Geomaterials, such as soil, rock and concrete, are multiphase porous materials whose macroscopic mechanical behaviors are governed by grain size distribution and mineralogy, fluid-saturation, pore space, temperature, loading paths and rate, drainage conditions, chemical reactions, and other factors. As a result, predicting the mechanical responses of geomaterials often require knowledge on how several processes, which often take place in different spatial and temporal domains, interact with each other across length scales.
This mini-symposium is intended to provide a forum for researchers to present contributions on recent advances in computational geomechanics problems. Topics within the scope of interests includes: development and validation of constitutive models that addressed coupling effects, discrete and continuum formulations for hydromechanics and thermo-hydro-mechanics problems, iterative sequential couplings of fluid and solid solvers, spatial variability of soil properties, multiscale mechanics, weak and strong discontinuities, and regularization techniques to circumvent pathological mesh dependence.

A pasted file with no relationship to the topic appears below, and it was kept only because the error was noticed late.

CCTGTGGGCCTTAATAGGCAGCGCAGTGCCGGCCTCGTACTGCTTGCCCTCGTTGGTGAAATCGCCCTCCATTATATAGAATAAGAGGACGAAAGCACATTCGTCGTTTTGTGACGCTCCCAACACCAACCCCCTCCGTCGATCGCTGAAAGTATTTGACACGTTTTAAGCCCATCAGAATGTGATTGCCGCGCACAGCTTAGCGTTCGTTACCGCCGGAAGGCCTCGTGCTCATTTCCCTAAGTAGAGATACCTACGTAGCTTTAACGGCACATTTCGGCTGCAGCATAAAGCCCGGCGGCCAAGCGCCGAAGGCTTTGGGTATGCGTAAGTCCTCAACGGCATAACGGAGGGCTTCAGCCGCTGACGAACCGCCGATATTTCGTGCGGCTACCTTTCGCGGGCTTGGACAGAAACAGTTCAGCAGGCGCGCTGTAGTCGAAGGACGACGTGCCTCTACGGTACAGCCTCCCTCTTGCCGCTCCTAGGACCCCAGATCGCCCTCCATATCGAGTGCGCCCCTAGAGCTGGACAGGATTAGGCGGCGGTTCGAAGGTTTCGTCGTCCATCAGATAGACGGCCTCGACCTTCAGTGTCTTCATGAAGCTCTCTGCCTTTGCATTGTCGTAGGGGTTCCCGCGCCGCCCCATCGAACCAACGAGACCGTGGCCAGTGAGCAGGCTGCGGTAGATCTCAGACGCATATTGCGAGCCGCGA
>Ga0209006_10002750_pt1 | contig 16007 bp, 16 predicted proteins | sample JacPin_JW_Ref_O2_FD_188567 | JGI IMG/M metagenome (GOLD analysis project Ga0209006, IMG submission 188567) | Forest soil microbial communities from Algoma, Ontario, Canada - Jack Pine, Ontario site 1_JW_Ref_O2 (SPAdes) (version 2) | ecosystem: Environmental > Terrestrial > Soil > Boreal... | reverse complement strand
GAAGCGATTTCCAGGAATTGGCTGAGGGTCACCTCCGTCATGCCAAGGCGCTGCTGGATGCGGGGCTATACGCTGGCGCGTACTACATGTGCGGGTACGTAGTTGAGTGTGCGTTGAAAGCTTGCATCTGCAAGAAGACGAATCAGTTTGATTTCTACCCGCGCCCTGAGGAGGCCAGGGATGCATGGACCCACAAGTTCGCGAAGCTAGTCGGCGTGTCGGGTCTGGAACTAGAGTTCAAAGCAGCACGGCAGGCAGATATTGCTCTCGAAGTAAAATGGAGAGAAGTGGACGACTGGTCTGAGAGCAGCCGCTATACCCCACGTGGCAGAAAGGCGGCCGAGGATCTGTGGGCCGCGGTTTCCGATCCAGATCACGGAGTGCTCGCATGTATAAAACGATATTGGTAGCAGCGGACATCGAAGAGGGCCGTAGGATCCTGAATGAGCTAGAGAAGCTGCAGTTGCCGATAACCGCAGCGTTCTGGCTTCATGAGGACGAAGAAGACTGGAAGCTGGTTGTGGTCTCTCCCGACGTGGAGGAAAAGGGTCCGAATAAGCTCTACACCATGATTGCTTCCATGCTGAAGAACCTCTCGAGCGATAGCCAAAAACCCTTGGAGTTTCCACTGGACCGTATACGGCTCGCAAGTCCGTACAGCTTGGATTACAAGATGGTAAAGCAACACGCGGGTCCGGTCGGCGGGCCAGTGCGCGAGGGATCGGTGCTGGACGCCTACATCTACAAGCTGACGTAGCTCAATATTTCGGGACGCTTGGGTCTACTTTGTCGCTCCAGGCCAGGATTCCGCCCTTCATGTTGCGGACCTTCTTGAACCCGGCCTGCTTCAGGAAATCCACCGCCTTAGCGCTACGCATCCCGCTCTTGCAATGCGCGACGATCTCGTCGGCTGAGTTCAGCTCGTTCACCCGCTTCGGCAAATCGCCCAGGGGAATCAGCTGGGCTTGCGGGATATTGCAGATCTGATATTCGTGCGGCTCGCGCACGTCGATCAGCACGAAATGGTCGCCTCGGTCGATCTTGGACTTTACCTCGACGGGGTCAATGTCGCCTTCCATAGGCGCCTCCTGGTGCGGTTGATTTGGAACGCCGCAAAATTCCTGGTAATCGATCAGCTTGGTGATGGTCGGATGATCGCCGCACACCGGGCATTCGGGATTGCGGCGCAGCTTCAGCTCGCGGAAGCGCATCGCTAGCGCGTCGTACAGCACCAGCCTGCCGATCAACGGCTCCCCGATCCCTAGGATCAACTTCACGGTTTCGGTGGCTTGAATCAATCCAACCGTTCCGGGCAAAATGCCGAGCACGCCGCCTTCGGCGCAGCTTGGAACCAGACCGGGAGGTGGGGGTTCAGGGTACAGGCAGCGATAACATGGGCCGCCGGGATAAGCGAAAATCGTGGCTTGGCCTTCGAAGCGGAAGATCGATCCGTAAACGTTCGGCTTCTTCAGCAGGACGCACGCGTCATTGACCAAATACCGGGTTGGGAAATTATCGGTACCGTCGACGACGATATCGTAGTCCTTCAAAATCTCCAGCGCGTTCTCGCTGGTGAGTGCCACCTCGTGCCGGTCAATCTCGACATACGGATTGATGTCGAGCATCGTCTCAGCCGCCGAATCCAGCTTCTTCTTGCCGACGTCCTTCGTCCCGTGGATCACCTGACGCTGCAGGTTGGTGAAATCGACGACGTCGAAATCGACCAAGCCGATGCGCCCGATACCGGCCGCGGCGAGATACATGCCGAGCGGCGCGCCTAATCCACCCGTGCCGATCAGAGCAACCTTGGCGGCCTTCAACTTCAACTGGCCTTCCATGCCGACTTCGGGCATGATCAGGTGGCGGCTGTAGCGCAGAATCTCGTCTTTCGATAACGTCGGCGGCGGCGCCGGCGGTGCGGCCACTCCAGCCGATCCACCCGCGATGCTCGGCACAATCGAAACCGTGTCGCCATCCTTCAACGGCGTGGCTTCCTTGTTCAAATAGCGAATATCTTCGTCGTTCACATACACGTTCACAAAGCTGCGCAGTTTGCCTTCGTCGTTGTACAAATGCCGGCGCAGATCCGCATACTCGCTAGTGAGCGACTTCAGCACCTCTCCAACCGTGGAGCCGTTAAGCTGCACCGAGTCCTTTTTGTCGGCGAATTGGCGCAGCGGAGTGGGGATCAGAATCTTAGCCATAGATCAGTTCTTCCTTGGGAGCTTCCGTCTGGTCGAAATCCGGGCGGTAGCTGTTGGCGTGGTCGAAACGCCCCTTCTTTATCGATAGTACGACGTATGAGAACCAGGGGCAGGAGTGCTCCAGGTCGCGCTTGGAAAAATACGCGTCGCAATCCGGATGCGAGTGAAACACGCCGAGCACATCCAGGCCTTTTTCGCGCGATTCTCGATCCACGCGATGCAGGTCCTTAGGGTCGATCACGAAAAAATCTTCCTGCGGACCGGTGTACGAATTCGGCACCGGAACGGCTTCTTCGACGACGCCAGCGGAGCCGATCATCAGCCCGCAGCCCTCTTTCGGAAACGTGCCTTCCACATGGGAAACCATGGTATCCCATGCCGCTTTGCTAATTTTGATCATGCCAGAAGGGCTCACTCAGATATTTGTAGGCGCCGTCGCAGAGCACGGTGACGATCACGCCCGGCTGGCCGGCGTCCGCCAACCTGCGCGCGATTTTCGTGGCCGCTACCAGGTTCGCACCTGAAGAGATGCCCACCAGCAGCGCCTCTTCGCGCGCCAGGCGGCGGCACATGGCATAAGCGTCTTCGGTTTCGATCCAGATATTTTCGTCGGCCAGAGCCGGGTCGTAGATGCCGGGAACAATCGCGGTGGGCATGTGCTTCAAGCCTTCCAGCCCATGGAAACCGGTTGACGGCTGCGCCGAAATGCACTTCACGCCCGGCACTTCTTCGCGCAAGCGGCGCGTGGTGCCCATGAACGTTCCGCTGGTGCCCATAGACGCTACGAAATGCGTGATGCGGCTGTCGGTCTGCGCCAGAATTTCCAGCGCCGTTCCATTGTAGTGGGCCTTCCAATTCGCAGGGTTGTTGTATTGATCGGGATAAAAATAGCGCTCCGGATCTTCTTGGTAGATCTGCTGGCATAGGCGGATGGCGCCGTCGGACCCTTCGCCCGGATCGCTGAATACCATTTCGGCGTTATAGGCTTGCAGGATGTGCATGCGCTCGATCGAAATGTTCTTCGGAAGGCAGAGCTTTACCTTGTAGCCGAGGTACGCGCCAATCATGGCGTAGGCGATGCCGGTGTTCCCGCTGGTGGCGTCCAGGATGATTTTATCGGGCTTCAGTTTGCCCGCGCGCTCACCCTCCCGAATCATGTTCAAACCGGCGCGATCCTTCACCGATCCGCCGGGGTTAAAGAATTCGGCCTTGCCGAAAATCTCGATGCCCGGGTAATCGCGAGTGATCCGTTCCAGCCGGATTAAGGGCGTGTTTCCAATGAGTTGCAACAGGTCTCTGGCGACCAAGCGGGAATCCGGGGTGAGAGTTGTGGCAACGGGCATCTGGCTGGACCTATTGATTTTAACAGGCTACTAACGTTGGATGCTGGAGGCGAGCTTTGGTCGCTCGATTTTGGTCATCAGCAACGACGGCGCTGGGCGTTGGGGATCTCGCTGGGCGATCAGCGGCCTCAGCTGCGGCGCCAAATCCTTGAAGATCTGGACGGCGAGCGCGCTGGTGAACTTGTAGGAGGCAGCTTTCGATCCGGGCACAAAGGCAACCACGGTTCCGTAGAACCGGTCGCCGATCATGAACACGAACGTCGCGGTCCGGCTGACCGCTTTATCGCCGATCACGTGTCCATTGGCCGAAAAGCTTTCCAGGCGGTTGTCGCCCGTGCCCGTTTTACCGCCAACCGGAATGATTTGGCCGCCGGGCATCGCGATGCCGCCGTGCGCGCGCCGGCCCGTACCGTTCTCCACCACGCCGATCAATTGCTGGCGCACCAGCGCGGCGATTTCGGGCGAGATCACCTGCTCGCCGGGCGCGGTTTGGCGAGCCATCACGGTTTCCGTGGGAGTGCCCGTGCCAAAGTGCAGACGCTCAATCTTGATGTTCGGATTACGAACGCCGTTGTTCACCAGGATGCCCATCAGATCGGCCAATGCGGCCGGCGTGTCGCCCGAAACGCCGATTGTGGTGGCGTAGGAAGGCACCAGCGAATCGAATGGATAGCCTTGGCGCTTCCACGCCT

The extended deadline for abstract submission is January 6th, 2014. See URL below.
WaiChing Sun, Columbia University
Craig D. Foster, University of Illinois at Chicago
George Deodatis, Columbia University
Boris Jeremic, University of California, Davis
Qiushi Chen, Clemson University
News about Computational Poromechanics lab at Columbia University.